Twitority, the new alternative to Twitter's own search engine, is a brilliant idea. Or an incredibly stupid one. It depends on what you are looking for.
Over the weekend after Christmas, Seemic CEO Loic Le Meur put up a blog post saying Twitter's search engine is insufficiently discriminating. If you're looking for the best Twitter posts on a topic, he says, you want results from the most authoritative people to be ranked higher than Tweets from the rabble. Le Meur proposed a search engine that ranked Twitter posts based in part on the number of followers the poster had. He equated this, roughly, with the influence of the poster and thus the importance of the post. And then Jon Wheatly went and built it.
A kerfuffle ensued, which you can read about on TechCrunch, Scobleizer, and on Le Meur's blog again. The upshot is that there are people who maintain that popularity does not equal authority. They're right, of course. But that doesn't mean that Twitter's search engine, as it is now, has enough horsepower for today's users.
Search is complicated. Google's success in search is based on its initially clever twist on ranking search results, and on the continual evolution of its algorithms. Google shows us that recency matters, authority matters, popularity matters, and content matters too. Twitter Search, in contrast, is a blunt instrument--it only ranks recency. Twitority is more clever, and it shows us that Twitter Search needs to evolve. But it's far from the perfect Twitter search solution.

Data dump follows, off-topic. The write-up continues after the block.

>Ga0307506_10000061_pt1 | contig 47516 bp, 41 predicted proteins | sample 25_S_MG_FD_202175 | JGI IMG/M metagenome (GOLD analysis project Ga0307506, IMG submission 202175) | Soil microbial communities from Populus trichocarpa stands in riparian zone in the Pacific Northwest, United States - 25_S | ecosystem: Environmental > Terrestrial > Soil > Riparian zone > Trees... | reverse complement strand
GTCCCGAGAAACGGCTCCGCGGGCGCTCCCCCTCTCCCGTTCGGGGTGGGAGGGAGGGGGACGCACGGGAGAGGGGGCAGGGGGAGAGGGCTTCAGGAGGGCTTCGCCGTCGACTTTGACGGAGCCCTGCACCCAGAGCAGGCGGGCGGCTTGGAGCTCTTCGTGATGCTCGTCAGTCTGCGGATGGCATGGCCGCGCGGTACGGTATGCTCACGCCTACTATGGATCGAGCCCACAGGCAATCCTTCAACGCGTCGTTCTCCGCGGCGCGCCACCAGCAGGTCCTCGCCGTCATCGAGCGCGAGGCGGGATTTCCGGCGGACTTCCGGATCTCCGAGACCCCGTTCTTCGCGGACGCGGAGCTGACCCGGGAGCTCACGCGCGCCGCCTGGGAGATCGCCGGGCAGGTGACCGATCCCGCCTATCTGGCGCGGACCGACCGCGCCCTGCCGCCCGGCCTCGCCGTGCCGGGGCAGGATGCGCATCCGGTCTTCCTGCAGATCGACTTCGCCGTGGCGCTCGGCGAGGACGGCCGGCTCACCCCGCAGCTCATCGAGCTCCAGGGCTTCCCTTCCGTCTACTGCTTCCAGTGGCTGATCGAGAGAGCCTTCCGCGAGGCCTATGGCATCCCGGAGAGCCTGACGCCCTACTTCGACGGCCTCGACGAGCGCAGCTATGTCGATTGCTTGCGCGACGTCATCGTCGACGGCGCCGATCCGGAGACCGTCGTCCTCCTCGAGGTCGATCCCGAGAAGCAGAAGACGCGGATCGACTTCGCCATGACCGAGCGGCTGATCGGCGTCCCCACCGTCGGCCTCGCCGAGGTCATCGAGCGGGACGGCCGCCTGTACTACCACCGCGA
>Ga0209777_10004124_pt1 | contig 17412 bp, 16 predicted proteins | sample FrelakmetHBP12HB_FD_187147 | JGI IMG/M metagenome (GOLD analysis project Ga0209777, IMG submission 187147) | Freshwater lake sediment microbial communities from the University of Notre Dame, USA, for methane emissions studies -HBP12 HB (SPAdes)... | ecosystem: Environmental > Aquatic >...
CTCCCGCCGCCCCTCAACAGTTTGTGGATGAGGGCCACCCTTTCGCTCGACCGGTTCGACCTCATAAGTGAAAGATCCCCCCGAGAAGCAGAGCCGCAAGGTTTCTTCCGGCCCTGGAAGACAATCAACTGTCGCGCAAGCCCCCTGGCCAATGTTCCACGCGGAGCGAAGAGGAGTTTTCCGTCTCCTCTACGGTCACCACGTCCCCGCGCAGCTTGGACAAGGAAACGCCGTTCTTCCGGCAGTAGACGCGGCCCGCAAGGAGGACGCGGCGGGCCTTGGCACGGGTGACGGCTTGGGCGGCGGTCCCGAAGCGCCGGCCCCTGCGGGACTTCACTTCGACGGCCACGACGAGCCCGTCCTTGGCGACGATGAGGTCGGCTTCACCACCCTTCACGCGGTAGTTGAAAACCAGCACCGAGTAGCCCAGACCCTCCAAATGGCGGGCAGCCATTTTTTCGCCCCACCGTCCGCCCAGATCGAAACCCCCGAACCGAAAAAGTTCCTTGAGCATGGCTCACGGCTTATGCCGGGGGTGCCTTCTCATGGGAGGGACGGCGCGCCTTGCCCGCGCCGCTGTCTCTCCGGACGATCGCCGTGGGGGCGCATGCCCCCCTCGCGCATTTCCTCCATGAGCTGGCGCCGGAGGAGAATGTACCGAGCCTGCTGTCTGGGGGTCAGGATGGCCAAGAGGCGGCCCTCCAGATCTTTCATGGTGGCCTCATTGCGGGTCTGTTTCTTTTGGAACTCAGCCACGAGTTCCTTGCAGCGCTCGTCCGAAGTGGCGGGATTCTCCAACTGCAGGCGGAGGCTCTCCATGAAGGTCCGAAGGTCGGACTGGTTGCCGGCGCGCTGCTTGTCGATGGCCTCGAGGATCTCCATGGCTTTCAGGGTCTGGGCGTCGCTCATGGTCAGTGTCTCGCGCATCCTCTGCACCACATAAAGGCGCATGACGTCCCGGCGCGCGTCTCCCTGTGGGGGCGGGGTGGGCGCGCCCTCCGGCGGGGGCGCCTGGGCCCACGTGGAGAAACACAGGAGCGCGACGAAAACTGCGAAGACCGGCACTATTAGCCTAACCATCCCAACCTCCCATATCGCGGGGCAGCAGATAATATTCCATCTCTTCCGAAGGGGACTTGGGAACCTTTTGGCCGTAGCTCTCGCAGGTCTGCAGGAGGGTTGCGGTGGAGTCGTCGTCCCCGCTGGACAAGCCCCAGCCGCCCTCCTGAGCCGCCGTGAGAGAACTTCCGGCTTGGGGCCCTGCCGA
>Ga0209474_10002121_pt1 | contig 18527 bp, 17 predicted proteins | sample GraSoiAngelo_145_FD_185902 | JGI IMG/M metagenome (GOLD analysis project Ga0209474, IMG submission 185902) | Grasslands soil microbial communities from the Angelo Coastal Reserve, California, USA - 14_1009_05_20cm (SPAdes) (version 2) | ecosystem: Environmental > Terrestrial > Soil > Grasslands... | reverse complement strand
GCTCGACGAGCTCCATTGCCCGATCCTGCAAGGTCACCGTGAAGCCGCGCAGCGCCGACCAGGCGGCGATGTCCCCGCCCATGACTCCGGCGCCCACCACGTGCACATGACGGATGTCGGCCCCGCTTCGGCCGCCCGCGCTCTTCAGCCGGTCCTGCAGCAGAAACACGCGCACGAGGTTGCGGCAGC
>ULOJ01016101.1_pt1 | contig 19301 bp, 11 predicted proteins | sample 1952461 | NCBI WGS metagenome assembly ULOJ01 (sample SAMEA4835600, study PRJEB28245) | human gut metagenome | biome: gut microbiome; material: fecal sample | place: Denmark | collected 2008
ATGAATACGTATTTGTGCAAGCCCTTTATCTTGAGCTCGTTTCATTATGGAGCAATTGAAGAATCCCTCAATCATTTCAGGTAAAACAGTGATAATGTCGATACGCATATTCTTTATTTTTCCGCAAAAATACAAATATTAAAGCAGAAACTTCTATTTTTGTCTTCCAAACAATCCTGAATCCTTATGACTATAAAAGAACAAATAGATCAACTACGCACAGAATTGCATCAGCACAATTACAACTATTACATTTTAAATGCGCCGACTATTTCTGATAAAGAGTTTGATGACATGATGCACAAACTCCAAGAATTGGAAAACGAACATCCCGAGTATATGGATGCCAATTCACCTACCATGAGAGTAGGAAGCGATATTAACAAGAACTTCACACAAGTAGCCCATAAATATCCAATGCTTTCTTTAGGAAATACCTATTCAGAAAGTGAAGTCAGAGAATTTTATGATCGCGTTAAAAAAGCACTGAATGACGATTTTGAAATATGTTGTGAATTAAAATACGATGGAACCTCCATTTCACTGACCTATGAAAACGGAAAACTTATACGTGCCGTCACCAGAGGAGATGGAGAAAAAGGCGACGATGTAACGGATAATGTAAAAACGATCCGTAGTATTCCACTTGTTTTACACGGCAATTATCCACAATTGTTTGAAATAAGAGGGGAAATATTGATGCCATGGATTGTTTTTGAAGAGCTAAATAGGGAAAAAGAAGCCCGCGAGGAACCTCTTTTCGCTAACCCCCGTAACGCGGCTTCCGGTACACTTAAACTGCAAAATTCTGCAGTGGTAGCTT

To illustrate, let me give two examples of Twitter searches, one where an authority-influenced algorithm would be very useful, and one where it most certainly would not.
Say I wanted to read the Twitter posts coming out of a conference (Le Meur's test case). In that case, using the conference's name as a search query might yield all sorts of useless results from people commenting on posts made by those who are actually at the event. Now, popularity of a poster does not equate to authority on a topic, as many bloggers have correctly observed. But having at least some kind of algorithm on top of recency could be a help if you're looking for the most relevant posts on a popular topic.
And here's my counter-example. Last week, I wanted to know the driving conditions on the Siskiyou pass, the stretch of Interstate 5 that connects California and Oregon. Local Web sites said, "chains required." But they always say that in winter. A Twitter search on "Siskiyou" yielded better information--posts on road conditions from people who had just made the trip. Did popularity matter? Not one whit. Authority on these posts was earned by being there recently.
I bet that if Google's search engineers took a stab at indexing Twitter posts they'd quickly realize that on some topics, popularity matters. On some, it doesn't. On others, authority comes from elsewhere: Being first, being linked to, being different. Like I said, search is complicated. Twitority is a cool little experiment, and a good illustration that Twitter search could become much more useful than it is today.
Related: 10000 followers won't get you a free latte, on Live Digitally.